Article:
Many companies have saved money with IT outsourcing. But this probably isn’t what they had in mind.
A tech employee at a U.S. critical infrastructure company was recently caught paying an IT outsourcing firm to do his job for him so he could slack off at work while collecting a substantial salary.
The unconventional arrangement was discovered by Verizon’s data breach investigation team, which was hired by the company after it discovered someone located in China had been logging into its network on a daily basis.
Verizon found that whoever was behind the breach was using the VPN credentials of a software developer identified only as “Bob.” Investigators examined Bob’s computer, assuming he was the victim of a hacking attack. However, they found PDF files containing invoices from a software development firm in Shenyang, China, and discovered the truth.
Apparently, Bob had been paying the IT outsourcing firm $50,000 a year to do his job while he collected his significantly higher salary. In the meantime, Bob spent his work days watching cat videos, making eBay purchases and browsing Facebook, the LA Times reports.
IT outsourcing a win in some cases
As absurd as the story is, it does contain some food for thought: In some cases, IT outsourcing can be the best option for companies. Apparently, Bob’s performance ratings were impeccable and his former employer considered him the best developer on staff. By going directly to the outsourcing firm, the company may have gotten the same results for a fraction of what it had been paying Bob.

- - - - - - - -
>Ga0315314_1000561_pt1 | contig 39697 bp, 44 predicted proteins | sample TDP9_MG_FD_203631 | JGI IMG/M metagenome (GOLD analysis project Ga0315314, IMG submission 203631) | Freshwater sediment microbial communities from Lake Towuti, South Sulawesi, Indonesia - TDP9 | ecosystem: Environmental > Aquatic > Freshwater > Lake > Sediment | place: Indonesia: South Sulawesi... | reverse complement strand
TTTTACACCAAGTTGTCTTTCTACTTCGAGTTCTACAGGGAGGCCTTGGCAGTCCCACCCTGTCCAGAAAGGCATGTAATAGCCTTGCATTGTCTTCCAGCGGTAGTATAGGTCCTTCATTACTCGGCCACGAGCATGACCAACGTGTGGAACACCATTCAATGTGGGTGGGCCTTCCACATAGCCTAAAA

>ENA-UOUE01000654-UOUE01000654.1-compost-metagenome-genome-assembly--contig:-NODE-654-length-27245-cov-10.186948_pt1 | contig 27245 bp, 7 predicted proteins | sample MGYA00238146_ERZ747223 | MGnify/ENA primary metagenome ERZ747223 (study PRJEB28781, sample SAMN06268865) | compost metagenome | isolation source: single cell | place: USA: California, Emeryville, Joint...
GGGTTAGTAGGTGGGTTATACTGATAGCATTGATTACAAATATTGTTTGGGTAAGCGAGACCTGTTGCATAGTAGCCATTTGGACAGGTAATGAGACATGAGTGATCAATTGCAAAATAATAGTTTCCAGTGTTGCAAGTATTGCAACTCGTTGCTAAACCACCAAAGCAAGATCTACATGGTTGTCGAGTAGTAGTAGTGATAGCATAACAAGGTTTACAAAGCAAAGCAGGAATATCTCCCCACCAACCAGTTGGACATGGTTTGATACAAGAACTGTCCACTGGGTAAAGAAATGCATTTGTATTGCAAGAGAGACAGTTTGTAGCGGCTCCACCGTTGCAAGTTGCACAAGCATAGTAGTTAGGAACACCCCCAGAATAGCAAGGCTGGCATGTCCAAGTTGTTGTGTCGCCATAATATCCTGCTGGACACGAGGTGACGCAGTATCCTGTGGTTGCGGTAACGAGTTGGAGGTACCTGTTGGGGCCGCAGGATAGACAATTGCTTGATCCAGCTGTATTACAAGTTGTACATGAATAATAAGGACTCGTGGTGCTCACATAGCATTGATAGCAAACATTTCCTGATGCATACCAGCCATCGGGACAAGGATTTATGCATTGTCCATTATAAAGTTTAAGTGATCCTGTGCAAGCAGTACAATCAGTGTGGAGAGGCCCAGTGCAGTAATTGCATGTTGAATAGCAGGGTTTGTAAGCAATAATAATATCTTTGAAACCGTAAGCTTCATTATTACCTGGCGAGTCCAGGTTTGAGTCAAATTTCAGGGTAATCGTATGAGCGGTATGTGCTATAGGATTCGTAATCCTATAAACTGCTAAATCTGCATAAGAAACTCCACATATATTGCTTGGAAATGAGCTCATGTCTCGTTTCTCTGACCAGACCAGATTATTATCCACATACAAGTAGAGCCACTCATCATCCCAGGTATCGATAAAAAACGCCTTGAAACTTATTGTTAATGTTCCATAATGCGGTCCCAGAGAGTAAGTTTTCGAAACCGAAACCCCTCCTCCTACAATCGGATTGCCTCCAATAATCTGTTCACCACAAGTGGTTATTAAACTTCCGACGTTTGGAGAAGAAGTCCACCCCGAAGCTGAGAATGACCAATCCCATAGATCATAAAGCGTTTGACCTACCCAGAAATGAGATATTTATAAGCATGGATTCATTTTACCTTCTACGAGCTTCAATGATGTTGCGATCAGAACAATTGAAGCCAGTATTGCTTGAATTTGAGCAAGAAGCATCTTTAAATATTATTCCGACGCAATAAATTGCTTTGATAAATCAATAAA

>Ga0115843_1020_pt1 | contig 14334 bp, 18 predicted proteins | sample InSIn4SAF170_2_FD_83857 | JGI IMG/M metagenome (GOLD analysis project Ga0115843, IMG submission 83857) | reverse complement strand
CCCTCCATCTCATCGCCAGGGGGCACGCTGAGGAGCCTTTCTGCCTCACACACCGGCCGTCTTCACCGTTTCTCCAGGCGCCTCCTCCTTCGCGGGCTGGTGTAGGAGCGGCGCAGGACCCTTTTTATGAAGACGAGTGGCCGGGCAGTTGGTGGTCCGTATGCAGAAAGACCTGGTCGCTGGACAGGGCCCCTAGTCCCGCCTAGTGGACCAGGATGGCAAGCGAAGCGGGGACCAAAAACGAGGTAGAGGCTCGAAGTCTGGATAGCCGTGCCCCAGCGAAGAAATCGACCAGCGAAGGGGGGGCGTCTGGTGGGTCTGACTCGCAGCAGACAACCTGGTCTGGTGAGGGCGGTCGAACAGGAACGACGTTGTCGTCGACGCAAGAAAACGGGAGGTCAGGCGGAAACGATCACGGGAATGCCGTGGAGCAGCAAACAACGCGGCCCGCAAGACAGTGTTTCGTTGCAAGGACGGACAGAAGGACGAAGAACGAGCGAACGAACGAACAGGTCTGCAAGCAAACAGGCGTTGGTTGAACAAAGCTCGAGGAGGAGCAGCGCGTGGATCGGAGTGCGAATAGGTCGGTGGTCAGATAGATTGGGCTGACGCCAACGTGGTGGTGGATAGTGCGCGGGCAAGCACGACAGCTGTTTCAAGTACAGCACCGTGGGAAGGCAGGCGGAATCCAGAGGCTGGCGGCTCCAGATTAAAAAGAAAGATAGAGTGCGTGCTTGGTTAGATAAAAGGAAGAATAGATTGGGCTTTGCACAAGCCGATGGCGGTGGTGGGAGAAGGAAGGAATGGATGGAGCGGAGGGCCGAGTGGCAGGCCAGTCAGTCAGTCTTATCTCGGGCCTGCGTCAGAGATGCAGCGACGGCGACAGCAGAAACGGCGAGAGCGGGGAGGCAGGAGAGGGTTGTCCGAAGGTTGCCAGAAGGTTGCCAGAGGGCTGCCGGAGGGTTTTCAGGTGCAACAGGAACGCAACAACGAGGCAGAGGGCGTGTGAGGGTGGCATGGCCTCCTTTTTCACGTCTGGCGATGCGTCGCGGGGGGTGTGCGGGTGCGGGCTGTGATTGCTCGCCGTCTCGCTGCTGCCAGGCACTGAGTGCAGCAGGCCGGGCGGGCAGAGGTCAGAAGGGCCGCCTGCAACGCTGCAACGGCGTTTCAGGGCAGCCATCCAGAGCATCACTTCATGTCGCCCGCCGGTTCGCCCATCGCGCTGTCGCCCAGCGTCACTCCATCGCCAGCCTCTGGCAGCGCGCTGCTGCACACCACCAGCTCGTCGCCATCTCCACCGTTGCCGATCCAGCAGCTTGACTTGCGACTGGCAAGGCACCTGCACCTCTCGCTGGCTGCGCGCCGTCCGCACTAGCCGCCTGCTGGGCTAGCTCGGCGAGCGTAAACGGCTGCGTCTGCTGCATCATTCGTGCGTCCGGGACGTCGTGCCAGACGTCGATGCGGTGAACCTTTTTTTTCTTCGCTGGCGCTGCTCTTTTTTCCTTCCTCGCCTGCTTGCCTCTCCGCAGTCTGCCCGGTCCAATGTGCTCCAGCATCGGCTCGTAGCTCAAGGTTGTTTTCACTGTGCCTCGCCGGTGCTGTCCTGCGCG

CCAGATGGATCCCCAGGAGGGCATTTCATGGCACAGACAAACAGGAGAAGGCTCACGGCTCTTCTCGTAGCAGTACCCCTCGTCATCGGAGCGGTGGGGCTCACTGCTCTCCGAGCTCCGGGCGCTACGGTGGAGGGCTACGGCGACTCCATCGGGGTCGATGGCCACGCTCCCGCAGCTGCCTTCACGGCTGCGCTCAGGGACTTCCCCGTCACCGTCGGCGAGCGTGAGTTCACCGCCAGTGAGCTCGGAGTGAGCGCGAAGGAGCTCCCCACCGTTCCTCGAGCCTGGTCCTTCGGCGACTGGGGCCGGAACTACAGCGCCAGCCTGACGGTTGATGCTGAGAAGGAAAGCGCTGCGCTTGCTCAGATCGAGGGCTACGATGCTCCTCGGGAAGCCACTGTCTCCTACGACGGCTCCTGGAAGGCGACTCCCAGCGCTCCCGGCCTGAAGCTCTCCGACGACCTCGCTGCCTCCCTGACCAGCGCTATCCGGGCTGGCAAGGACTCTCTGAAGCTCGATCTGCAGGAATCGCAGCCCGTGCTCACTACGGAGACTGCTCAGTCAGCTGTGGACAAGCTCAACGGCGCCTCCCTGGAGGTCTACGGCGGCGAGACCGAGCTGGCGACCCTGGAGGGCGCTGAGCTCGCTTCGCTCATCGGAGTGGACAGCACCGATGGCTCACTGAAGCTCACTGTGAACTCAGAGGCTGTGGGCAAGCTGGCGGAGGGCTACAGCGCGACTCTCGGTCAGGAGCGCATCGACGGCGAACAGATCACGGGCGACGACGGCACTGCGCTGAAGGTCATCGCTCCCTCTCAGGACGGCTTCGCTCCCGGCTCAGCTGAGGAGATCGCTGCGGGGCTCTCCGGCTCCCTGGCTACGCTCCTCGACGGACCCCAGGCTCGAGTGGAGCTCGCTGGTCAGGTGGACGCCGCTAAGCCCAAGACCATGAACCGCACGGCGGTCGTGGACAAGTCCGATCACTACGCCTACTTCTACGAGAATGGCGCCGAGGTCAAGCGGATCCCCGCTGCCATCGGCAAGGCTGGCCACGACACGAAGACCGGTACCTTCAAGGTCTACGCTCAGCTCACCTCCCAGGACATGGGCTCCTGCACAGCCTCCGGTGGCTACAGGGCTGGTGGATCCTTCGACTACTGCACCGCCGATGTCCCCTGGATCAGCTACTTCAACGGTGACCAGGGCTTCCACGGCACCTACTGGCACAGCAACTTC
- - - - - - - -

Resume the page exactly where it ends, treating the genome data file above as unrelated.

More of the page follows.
And software development is a common area for organizations to outsource, as it’s often temporary work that requires specialized sets of skills.
According to a recent survey from IT services firm Bluewolf, the most common areas targeted for IT outsourcing are:
- Application development (outsourced by 46% of companies)
- Web development (39%)
- Application hosting (28%)
- Application maintenance (26%)
- Data center operations (23%)
- Disaster recovery (17%)
- Database administration (17%)
- Network operations (16%)
- IT security (15%), and
- Help desk (12%).
For help deciding what to outsource and tips on choosing a provider, see our earlier post on IT outsourcing.